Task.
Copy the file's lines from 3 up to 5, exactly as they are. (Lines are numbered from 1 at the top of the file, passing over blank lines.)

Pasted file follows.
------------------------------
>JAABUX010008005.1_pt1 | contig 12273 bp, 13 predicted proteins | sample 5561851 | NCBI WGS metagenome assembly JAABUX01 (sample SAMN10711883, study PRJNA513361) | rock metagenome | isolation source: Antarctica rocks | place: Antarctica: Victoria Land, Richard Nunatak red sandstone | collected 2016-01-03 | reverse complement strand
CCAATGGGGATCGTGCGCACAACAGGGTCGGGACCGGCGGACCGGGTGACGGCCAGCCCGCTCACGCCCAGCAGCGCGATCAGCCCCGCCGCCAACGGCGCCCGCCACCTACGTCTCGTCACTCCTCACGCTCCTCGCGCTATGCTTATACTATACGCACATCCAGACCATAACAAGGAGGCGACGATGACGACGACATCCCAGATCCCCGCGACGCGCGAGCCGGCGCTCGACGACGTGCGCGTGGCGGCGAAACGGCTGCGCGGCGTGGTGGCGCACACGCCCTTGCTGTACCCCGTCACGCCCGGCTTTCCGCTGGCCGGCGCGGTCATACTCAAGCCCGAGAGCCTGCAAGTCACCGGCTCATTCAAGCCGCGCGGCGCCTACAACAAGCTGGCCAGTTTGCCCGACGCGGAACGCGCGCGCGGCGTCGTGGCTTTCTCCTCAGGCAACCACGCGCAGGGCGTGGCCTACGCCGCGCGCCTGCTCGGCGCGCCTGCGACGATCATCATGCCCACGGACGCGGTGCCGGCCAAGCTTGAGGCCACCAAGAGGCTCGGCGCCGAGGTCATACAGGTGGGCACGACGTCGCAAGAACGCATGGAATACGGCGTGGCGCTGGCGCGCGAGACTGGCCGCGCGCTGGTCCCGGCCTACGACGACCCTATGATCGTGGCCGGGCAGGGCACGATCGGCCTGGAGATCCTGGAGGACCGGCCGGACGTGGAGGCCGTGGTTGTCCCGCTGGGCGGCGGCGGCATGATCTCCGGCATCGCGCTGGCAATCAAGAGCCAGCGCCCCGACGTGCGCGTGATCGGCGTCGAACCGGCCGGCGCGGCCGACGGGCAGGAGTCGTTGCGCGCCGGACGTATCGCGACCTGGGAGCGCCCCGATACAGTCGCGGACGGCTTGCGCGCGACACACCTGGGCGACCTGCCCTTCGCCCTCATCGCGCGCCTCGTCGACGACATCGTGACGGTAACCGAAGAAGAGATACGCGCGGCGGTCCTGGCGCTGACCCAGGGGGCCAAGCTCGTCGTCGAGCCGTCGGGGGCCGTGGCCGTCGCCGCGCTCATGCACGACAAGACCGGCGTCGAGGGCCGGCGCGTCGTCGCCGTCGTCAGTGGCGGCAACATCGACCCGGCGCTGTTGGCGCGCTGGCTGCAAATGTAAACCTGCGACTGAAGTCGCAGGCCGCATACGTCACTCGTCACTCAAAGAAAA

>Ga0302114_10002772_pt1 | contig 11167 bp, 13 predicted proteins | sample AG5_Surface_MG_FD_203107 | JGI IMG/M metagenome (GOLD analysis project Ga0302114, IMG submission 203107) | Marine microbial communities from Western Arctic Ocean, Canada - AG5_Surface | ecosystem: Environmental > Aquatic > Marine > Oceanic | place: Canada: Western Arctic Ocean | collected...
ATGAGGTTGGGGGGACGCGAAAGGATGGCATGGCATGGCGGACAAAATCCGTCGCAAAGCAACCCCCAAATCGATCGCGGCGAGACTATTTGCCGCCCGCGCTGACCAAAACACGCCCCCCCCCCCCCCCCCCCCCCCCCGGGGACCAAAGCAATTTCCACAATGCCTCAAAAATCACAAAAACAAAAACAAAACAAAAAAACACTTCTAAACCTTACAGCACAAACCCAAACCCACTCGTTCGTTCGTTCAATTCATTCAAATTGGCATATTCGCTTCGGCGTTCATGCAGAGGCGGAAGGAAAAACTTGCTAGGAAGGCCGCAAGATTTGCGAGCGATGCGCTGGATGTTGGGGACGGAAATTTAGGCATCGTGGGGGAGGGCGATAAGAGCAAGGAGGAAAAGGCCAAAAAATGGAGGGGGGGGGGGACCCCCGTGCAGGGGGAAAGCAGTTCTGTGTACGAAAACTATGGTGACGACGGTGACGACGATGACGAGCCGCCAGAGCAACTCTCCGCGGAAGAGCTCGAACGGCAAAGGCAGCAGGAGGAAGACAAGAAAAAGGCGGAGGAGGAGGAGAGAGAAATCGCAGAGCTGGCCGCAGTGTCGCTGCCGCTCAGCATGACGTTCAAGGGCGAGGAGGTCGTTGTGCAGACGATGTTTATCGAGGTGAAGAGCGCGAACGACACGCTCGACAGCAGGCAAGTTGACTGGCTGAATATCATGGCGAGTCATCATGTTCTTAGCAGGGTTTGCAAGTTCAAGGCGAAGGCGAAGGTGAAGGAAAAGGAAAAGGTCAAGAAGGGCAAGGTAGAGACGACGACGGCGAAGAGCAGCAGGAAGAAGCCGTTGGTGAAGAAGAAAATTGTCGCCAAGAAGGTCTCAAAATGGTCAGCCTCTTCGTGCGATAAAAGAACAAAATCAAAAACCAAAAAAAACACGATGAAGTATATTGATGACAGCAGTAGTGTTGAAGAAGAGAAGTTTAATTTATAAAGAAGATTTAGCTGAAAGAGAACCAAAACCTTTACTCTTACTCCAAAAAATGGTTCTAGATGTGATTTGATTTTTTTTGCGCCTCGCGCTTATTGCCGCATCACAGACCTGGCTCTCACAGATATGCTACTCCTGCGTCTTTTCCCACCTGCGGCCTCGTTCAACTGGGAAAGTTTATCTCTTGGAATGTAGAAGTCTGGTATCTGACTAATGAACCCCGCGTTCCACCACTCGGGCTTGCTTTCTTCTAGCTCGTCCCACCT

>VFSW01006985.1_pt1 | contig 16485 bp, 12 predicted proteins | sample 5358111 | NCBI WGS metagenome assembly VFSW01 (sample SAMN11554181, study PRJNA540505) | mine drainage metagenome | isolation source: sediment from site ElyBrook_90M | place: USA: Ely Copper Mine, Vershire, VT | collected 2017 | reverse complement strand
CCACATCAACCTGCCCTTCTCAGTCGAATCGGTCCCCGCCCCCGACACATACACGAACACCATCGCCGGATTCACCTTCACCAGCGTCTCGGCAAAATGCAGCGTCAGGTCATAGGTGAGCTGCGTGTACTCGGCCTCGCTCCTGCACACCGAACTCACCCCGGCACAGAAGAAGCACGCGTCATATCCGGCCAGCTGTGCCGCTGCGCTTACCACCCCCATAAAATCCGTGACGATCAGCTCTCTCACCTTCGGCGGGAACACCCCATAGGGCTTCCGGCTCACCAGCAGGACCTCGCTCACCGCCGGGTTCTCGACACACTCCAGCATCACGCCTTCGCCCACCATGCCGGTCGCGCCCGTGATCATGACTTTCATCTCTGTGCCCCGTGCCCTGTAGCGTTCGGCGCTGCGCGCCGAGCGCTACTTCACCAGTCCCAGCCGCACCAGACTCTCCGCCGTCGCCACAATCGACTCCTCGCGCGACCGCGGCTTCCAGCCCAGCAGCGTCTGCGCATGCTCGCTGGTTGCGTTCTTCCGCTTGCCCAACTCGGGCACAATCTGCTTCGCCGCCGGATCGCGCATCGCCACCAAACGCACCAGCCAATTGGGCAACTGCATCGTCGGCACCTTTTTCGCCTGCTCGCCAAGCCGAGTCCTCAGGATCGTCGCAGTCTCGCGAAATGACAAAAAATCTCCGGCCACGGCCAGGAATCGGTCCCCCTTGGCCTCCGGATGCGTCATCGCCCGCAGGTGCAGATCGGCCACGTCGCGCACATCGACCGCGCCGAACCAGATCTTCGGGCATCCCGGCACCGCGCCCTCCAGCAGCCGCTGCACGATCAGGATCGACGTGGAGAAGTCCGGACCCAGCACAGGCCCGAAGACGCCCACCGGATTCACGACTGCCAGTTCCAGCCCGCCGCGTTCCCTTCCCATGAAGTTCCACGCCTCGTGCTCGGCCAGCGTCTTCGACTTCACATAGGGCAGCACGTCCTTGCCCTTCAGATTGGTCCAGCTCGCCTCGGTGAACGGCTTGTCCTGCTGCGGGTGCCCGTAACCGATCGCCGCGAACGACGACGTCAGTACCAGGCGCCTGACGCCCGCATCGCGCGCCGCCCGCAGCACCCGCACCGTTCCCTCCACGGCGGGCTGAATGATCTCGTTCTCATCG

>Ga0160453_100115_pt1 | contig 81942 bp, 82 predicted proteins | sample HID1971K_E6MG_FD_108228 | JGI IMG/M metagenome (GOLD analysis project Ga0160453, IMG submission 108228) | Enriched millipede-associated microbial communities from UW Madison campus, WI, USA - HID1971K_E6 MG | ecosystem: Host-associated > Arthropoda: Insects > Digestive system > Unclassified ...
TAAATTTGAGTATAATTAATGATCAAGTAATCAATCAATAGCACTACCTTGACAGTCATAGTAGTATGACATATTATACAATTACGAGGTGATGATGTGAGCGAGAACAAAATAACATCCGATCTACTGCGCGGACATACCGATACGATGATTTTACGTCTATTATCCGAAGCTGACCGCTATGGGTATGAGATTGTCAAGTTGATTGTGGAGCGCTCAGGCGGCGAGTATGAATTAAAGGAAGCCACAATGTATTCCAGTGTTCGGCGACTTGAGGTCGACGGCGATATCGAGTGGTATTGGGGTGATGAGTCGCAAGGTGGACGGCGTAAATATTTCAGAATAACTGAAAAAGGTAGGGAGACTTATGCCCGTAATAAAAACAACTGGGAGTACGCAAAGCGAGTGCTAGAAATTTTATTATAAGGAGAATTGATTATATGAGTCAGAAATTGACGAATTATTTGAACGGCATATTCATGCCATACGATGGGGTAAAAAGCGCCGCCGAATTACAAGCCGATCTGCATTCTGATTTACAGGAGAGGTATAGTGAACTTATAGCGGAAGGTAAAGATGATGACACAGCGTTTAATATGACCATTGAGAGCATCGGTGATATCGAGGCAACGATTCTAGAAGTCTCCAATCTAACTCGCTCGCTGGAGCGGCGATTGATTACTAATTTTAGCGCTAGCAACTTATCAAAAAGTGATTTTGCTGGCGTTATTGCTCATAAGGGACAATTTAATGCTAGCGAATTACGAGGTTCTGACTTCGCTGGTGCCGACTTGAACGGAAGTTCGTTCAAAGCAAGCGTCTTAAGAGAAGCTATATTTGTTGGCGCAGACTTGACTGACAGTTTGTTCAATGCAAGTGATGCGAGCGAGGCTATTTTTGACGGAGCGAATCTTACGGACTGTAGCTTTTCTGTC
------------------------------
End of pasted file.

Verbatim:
>Ga0302114_10002772_pt1 | contig 11167 bp, 13 predicted proteins | sample AG5_Surface_MG_FD_203107 | JGI IMG/M metagenome (GOLD analysis project Ga0302114, IMG submission 203107) | Marine microbial communities from Western Arctic Ocean, Canada - AG5_Surface | ecosystem: Environmental > Aquatic > Marine > Oceanic | place: Canada: Western Arctic Ocean | collected...
ATGAGGTTGGGGGGACGCGAAAGGATGGCATGGCATGGCGGACAAAATCCGTCGCAAAGCAACCCCCAAATCGATCGCGGCGAGACTATTTGCCGCCCGCGCTGACCAAAACACGCCCCCCCCCCCCCCCCCCCCCCCCCGGGGACCAAAGCAATTTCCACAATGCCTCAAAAATCACAAAAACAAAAACAAAACAAAAAAACACTTCTAAACCTTACAGCACAAACCCAAACCCACTCGTTCGTTCGTTCAATTCATTCAAATTGGCATATTCGCTTCGGCGTTCATGCAGAGGCGGAAGGAAAAACTTGCTAGGAAGGCCGCAAGATTTGCGAGCGATGCGCTGGATGTTGGGGACGGAAATTTAGGCATCGTGGGGGAGGGCGATAAGAGCAAGGAGGAAAAGGCCAAAAAATGGAGGGGGGGGGGGACCCCCGTGCAGGGGGAAAGCAGTTCTGTGTACGAAAACTATGGTGACGACGGTGACGACGATGACGAGCCGCCAGAGCAACTCTCCGCGGAAGAGCTCGAACGGCAAAGGCAGCAGGAGGAAGACAAGAAAAAGGCGGAGGAGGAGGAGAGAGAAATCGCAGAGCTGGCCGCAGTGTCGCTGCCGCTCAGCATGACGTTCAAGGGCGAGGAGGTCGTTGTGCAGACGATGTTTATCGAGGTGAAGAGCGCGAACGACACGCTCGACAGCAGGCAAGTTGACTGGCTGAATATCATGGCGAGTCATCATGTTCTTAGCAGGGTTTGCAAGTTCAAGGCGAAGGCGAAGGTGAAGGAAAAGGAAAAGGTCAAGAAGGGCAAGGTAGAGACGACGACGGCGAAGAGCAGCAGGAAGAAGCCGTTGGTGAAGAAGAAAATTGTCGCCAAGAAGGTCTCAAAATGGTCAGCCTCTTCGTGCGATAAAAGAACAAAATCAAAAACCAAAAAAAACACGATGAAGTATATTGATGACAGCAGTAGTGTTGAAGAAGAGAAGTTTAATTTATAAAGAAGATTTAGCTGAAAGAGAACCAAAACCTTTACTCTTACTCCAAAAAATGGTTCTAGATGTGATTTGATTTTTTTTGCGCCTCGCGCTTATTGCCGCATCACAGACCTGGCTCTCACAGATATGCTACTCCTGCGTCTTTTCCCACCTGCGGCCTCGTTCAACTGGGAAAGTTTATCTCTTGGAATGTAGAAGTCTGGTATCTGACTAATGAACCCCGCGTTCCACCACTCGGGCTTGCTTTCTTCTAGCTCGTCCCACCT

>VFSW01006985.1_pt1 | contig 16485 bp, 12 predicted proteins | sample 5358111 | NCBI WGS metagenome assembly VFSW01 (sample SAMN11554181, study PRJNA540505) | mine drainage metagenome | isolation source: sediment from site ElyBrook_90M | place: USA: Ely Copper Mine, Vershire, VT | collected 2017 | reverse complement strand